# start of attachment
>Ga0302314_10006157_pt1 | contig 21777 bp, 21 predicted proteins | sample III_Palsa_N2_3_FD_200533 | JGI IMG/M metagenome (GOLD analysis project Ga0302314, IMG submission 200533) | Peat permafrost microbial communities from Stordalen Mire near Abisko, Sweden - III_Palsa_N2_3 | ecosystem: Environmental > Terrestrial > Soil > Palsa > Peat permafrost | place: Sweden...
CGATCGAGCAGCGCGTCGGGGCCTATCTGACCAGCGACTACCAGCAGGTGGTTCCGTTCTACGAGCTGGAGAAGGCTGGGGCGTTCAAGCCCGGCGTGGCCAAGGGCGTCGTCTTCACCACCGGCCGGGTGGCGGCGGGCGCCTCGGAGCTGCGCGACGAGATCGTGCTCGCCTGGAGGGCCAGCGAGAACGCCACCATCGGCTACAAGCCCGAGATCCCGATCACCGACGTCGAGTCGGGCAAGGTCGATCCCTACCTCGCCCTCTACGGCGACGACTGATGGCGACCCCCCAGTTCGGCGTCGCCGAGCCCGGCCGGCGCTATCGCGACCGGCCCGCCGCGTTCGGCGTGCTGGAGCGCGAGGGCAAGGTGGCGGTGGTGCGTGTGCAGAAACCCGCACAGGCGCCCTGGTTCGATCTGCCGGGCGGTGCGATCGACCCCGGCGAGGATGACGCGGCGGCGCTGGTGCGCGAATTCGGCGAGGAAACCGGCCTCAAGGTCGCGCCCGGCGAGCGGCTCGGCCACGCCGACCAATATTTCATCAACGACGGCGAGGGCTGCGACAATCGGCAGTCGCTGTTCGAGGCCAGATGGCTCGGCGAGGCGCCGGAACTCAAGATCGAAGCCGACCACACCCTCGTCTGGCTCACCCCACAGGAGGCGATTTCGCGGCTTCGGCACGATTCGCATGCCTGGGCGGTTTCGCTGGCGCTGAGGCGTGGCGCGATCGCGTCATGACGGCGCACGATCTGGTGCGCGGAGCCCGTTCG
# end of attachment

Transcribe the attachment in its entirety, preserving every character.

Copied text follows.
>Ga0302314_10006157_pt1 | contig 21777 bp, 21 predicted proteins | sample III_Palsa_N2_3_FD_200533 | JGI IMG/M metagenome (GOLD analysis project Ga0302314, IMG submission 200533) | Peat permafrost microbial communities from Stordalen Mire near Abisko, Sweden - III_Palsa_N2_3 | ecosystem: Environmental > Terrestrial > Soil > Palsa > Peat permafrost | place: Sweden...
CGATCGAGCAGCGCGTCGGGGCCTATCTGACCAGCGACTACCAGCAGGTGGTTCCGTTCTACGAGCTGGAGAAGGCTGGGGCGTTCAAGCCCGGCGTGGCCAAGGGCGTCGTCTTCACCACCGGCCGGGTGGCGGCGGGCGCCTCGGAGCTGCGCGACGAGATCGTGCTCGCCTGGAGGGCCAGCGAGAACGCCACCATCGGCTACAAGCCCGAGATCCCGATCACCGACGTCGAGTCGGGCAAGGTCGATCCCTACCTCGCCCTCTACGGCGACGACTGATGGCGACCCCCCAGTTCGGCGTCGCCGAGCCCGGCCGGCGCTATCGCGACCGGCCCGCCGCGTTCGGCGTGCTGGAGCGCGAGGGCAAGGTGGCGGTGGTGCGTGTGCAGAAACCCGCACAGGCGCCCTGGTTCGATCTGCCGGGCGGTGCGATCGACCCCGGCGAGGATGACGCGGCGGCGCTGGTGCGCGAATTCGGCGAGGAAACCGGCCTCAAGGTCGCGCCCGGCGAGCGGCTCGGCCACGCCGACCAATATTTCATCAACGACGGCGAGGGCTGCGACAATCGGCAGTCGCTGTTCGAGGCCAGATGGCTCGGCGAGGCGCCGGAACTCAAGATCGAAGCCGACCACACCCTCGTCTGGCTCACCCCACAGGAGGCGATTTCGCGGCTTCGGCACGATTCGCATGCCTGGGCGGTTTCGCTGGCGCTGAGGCGTGGCGCGATCGCGTCATGACGGCGCACGATCTGGTGCGCGGAGCCCGTTCG